Before she created the original, legendary Playboy Bunny outfit and stage costumes for the Dance Theater of Harlem, Zelda Barbour Wynn Valdes reinvented us. Her unapologetically sexy, hip-hugging gowns were worn by celebrities and celebrity wives like Dorothy Dandridge, Josephine Baker, Ella Fitzgerald, Joyce Bryant, Maria (Mrs. Nat “King”) Cole, Edna (Mrs. Sugar Ray) Robinson and later superstars like Gladys Knight and opera diva Jessye Norman. She also designed dresses for legendary figures like Marlene Dietrich and Mae West.
In 1948, Ms. Wynn would open her own boutique in Manhattan in what is now Washington Heights on Broadway and West 158th Street. She would later move ‘Chez Zelda’ midtown to 57th street and her sister, Mary Barbour, assisted her and supervised the staff of the store that attracted celebrities and stylish women from all walks of life.
In 1949, the Pennsylvania-born designer who would later be known simply as Zelda Wynn, was president of the New York chapter of NAFAD, the National Association of Fashion and Accessory Designers, an organization of Black designers that was founded by none other than educator Mary McLeod Bethune. In the early 1950s, singer Joyce Bryant, was a huge star in the Black community who also had enough mainstream success to do a photo spread in LIFE magazine and be dubbed “the Black Marilyn Monroe” with constant mentions in Walter Winchell’s gossip column. Despite her undeniable soprano and four octave range, she was best known for her sexy image, which was jumpstarted by Ms. Wynn. In 1953, Our World, a premiere magazine for African-Americans at the time, noted that “Zelda’s gowns changed torch singer, Joyce Bryant’s career. When Zelda met Joyce, she was wearing bouffant, ‘sweet’ dresses and was singing ‘sweet’ songs which, as the designer noted she preferred because she was religious. However, Ms. Wynn convinced the singer that she was hiding her curves wasn’t doing her any favors. Once Ms. Bryant adapted the skin-tight, low-cut gowns by Zelda Wynn Valdes, her career took off.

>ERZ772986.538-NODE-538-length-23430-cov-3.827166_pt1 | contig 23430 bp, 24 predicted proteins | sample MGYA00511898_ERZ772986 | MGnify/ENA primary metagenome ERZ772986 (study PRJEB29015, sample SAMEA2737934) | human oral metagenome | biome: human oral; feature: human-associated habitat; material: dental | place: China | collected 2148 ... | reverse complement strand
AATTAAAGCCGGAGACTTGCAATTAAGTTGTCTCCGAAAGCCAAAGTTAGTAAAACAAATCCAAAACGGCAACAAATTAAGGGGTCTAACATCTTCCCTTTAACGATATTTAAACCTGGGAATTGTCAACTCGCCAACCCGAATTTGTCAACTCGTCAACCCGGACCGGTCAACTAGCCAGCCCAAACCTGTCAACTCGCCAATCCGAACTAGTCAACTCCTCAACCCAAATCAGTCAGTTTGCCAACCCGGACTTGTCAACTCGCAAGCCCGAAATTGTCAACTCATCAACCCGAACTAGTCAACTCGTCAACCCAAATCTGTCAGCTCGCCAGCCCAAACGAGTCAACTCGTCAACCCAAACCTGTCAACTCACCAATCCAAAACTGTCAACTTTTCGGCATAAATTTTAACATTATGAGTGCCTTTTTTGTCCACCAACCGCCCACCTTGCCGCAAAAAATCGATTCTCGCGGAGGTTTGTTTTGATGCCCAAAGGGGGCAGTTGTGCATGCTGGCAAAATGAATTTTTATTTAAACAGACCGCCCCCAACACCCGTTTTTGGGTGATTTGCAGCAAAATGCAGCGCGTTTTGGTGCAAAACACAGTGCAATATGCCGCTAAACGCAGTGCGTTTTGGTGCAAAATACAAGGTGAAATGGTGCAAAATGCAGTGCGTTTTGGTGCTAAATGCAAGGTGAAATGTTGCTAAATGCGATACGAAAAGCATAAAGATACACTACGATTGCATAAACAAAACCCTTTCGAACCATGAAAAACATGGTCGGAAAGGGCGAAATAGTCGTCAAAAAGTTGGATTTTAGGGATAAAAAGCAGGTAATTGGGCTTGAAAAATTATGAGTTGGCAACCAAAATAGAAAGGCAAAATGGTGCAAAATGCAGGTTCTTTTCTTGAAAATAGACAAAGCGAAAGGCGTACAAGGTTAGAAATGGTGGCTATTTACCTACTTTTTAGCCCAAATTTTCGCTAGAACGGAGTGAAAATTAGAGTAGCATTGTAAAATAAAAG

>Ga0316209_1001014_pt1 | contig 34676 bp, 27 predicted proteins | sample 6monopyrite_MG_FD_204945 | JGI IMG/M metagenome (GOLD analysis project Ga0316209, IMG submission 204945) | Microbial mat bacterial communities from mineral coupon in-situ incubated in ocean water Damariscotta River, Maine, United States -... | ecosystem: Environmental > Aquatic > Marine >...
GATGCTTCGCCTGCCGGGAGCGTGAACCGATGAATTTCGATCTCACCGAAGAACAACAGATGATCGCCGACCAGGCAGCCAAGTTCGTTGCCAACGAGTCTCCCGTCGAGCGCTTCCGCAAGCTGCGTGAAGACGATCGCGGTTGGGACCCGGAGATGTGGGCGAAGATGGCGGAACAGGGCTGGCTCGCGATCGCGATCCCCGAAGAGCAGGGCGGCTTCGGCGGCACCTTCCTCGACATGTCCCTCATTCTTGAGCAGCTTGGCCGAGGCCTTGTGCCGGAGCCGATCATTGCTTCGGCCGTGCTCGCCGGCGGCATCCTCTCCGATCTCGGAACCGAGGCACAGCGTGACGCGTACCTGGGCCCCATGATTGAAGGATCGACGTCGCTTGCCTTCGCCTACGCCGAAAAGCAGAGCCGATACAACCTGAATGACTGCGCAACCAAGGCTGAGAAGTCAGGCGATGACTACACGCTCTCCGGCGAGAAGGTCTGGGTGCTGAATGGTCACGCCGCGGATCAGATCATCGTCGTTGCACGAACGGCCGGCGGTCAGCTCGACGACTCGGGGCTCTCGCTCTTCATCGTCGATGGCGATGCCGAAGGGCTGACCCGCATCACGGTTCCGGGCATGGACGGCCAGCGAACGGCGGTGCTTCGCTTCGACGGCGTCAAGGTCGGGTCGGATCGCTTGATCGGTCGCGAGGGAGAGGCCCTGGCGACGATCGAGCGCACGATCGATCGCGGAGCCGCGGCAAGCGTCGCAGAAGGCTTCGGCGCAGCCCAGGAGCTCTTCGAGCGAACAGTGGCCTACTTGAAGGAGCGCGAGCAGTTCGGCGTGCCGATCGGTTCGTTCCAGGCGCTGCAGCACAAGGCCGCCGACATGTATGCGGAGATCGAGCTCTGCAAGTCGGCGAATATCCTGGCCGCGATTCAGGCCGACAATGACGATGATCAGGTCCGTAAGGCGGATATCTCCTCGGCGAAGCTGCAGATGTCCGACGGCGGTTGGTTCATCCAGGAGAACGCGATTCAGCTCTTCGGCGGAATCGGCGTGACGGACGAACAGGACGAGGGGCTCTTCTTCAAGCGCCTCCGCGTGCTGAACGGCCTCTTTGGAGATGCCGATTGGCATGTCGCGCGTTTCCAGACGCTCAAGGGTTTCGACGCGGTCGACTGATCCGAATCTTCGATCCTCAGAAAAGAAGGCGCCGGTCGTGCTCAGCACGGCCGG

In 1970, Arthur Mitchell asked Ms. Wynn to design costumes for his year-old dance company, and she stayed for thirty years and became the company’s matriarch until her death in 2001 at the age of 96.
“I just had a God-given talent for making people beautiful,” she said in a 1994 interview and, she was being modest. Consider the story that she always told about Ella Fitzgerald: “Edna Robinson (Sugar Ray Robinson’s wife) recommended me to Ms. Fitzgerald when she was going to sing at the Apollo Theater in New York,” said Ms. Wynn. “I was able to measure her once, but thereafter she was so busy that she didn’t have the time. She would order – always in a rush – and I would study photos of her and guess her increasing size. She always said they fit and she’d order more, always three at a time. I never had more than three to four days to finish the gowns. I am pleased to say that I never missed a delivery.”
Nichelle Gainer is a beauty, fashion and lifestyle writer whose work has appeared in magazines and websites including GQ, InStyle, Glamour, Newsweek.com and Essence.com. She is currently working on the book version of Vintage Black Glamour. You can follow her on Twitter at @VintageBlkGlam